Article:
Travis Benjamin, WR, Miami (Fla.) - Benjamin seems a bit hit-or-miss as a player (just 43 catches last year), but the fact that he averaged 17.3 yards per catch in 2010 shows he has lots of potential. With Leonard Hankerson leaving the offense, Benjamin is fully expected to be the team's top receiver in 2011. Of course, uncertainty at quarterback is an issue, but Benjamin still has a good chance to surpass 1,000 yards this year.
Donovan Varner, WR, Duke - Varner's 60 catches for 736 yards and one touchdown from last year are hardly impressive. But the same player caught 65 passes for 1,047 yards and eight touchdowns in 2009, so Varner simply can't be counted out. It's a real possibility that he's been passed by Conner Vernon as the team's best receiver, but his 2009 numbers speak for themselves. It all comes down to which season was the fluke, but that's anyone's guess.
Colin Larmond, WR, Boston College - Larmond missed all of last year with a knee injury, but he was turning into one of college football's better big-play threats at receiver before that. He returns to the offense with a fairly promising young quarterback in Chase Rettig who should improve significantly this year. Larmond is a risky pick in any scenario, but he could pay off as a later-round gamble in ACC-only leagues.
Gavin Escobar, TE, San Diego State - As a freshman, Escobar was second in the Mountain West last season in receptions, receiving yards and touchdowns among all TEs. Now that wide receivers Vincent Brown and DeMarco Sampson have graduated, expect Escobar's numbers figure to only get better as he becomes one of the team's main vertical threats. Toss in quarterback Ryan Lindley's experience, and Escobar should be a solid tight-end pick with a lot of upside in what is a shallow talent pool for the position.
Denard Robinson, QB, Michigan - It might seem crazy to call Robinson a "bust," but there are a few factors working against him this season. First, Michigan's new pro-style offense, which coach Brady Hoke already stated would limit Robinson's designed runs, could decrease his rushing totals. Also, Robinson has made a personal commitment to become more of a pocket passer, which could also put a cap on his most valuable asset, his legs. Robinson will still be one of college football's top quarterbacks, but don't be surprised if he underperforms his draft position this season.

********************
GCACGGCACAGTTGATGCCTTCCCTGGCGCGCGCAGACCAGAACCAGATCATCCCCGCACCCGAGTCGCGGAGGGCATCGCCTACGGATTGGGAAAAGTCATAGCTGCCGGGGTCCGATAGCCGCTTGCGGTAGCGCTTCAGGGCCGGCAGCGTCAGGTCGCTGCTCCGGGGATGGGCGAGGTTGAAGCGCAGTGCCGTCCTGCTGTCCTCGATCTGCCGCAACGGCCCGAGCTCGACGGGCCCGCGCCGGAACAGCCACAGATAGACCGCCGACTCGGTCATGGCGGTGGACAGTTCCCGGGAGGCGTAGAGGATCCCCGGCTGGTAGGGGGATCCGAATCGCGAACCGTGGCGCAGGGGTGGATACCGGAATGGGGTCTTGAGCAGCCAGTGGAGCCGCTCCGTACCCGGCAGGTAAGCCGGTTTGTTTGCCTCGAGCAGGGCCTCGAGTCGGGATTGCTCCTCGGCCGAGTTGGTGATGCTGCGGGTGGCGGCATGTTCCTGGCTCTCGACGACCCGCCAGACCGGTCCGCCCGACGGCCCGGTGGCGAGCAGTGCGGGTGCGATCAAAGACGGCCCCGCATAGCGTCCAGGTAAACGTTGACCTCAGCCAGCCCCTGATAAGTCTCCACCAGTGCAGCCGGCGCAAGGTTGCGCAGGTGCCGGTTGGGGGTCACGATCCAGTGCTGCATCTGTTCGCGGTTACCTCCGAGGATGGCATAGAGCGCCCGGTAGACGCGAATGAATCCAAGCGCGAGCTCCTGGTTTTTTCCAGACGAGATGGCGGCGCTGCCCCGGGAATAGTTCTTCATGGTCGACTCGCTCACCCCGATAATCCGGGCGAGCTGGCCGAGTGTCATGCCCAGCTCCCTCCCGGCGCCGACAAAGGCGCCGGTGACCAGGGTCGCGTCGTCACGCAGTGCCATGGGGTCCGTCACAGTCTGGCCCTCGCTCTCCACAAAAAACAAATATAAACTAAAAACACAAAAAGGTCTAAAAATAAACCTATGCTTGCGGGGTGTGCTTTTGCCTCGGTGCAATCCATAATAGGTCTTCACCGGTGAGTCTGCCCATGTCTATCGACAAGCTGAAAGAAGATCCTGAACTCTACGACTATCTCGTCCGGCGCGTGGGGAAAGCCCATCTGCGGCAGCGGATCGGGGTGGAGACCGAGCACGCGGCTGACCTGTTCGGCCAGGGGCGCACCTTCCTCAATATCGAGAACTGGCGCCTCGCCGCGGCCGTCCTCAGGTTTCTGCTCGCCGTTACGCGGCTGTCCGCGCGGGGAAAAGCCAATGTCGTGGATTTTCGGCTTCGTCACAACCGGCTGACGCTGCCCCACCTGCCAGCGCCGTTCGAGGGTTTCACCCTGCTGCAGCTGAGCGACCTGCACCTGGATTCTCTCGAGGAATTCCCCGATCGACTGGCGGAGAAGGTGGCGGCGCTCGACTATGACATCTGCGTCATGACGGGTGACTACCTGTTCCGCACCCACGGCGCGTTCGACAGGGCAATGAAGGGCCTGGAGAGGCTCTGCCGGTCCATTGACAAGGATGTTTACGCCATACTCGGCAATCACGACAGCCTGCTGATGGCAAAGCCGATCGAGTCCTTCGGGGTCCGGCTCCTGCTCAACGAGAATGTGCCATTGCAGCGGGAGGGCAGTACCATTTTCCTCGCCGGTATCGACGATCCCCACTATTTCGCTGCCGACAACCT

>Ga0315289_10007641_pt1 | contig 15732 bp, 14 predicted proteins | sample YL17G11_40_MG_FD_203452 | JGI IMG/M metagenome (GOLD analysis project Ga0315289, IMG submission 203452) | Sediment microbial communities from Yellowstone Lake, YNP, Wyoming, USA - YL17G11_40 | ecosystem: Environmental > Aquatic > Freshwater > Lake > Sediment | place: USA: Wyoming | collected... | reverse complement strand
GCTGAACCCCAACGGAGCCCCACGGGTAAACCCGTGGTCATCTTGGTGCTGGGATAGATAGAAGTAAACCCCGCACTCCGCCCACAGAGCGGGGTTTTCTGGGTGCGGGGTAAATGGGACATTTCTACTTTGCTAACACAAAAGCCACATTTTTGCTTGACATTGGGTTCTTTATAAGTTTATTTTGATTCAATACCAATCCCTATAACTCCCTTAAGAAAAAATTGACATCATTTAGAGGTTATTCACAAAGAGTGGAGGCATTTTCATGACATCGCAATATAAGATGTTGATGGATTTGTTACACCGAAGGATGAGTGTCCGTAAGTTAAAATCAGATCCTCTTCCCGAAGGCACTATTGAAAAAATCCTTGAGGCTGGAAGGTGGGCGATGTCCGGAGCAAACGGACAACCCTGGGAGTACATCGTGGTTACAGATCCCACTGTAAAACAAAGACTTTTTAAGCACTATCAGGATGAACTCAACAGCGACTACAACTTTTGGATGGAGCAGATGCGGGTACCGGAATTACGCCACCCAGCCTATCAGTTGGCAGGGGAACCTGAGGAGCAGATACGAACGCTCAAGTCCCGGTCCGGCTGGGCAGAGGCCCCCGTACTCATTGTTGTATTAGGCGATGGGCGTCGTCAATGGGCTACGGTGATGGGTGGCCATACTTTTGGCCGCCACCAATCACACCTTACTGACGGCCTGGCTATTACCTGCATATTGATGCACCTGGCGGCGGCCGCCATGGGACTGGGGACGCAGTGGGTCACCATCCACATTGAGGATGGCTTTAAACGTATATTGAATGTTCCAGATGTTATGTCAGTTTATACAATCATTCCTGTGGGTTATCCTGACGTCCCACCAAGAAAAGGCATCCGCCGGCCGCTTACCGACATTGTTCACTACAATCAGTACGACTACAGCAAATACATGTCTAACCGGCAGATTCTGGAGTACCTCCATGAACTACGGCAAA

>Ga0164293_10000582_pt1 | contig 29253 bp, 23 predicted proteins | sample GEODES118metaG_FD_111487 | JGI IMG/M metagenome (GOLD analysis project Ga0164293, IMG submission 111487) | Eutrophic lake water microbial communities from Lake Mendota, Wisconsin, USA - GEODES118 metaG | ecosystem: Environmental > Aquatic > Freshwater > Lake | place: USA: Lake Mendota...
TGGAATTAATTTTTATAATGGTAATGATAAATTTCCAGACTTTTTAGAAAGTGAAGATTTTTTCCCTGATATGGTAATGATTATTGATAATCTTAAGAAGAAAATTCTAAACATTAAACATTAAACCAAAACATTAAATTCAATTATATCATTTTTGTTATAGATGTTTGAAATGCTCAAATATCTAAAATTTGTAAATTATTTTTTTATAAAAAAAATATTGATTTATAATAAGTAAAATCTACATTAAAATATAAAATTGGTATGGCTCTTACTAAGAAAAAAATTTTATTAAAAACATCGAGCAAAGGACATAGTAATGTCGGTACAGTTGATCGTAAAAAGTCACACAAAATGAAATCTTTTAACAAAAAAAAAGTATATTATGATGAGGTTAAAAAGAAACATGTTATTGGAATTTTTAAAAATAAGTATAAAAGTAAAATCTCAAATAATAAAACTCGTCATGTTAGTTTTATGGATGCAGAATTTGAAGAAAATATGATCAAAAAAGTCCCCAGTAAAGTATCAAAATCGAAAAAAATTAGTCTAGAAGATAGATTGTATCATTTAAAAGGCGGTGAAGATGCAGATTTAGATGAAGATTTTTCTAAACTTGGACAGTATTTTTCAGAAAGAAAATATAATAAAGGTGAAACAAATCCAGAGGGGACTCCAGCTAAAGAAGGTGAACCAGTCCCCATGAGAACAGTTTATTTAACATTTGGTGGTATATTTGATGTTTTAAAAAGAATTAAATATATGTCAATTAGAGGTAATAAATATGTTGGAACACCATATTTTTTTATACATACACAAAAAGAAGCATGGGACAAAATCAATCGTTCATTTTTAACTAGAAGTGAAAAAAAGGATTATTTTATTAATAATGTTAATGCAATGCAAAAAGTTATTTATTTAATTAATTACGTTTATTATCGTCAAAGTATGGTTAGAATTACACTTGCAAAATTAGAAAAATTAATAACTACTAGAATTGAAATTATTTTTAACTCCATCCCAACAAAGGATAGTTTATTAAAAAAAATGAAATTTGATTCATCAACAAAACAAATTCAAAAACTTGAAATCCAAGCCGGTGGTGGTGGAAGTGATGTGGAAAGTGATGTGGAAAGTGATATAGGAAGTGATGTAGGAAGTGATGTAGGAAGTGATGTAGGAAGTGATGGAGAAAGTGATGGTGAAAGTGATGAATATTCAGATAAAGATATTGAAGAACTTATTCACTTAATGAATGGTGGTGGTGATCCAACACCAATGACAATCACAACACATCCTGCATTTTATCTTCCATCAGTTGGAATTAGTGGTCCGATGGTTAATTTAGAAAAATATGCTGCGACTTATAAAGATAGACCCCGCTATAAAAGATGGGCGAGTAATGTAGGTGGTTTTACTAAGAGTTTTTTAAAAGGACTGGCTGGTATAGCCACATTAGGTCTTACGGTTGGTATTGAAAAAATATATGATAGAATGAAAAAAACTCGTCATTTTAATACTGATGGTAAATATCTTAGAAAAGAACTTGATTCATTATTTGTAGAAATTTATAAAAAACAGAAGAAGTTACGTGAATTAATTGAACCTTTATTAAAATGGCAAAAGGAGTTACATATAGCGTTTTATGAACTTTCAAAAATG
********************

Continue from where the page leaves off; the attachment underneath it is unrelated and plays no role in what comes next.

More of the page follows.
Tyler Bray, QB, Tennessee - Bray has potential up to the brim, but his inaccuracy makes him a liability to fantasy owners. Bray has the ability to throw for 30 touchdowns ... and 25 interceptions. His build is also a concern because if he gets hit hard it could mean injury. Bray is a good quarterback, but fantasy football is a whole different monster, and Bray is too large of a liability in which to invest.
Stephen Garcia, QB, South Carolina - The only thing that has Garcia keeping his starting job is apparently the Ole Ball Coach has a man crush on him. Garcia lacks discipline, and backup Connor Shaw is too good to sit in his shadow all year. Coach Steve Spurrier already announced the two will split time in the season opener, so it would be a waste to draft Garcia - he could be out of a starting job by Week 3.
Kellen Moore, QB, Boise State - Moore was a fantastic fantasy option last season due in part to his great wide receivers, Titus Young and Austin Pettis, who have both since graduated. Their departure leaves the Broncos passing attack with less experience and overall less talent. Given that, a repeat of Moore's 3,800 passing yards and 35 passing touchdowns is rather unlikely. So while Moore may be one of the best quarterbacks in college football, that doesn't mean he's an elite fantasy option for this season.
B.J. Daniels, QB, South Florida - Daniels' superior athleticism has not translated into football skills just yet. After a dazzling freshman campaign in which he tossed 14 touchdowns and rushed for nine more, Daniels struggled in 2010, tossing just 11 touchdowns compared to 13 interceptions for the Bulls. His completion percentage increased, but it was still low overall at 58.4 percent. An exceptional athlete, Daniels was largely held in check rushing the ball as well. With stout defenses across the Big East, the junior will have to show improvement in decision-making or risk another less-than-stellar campaign.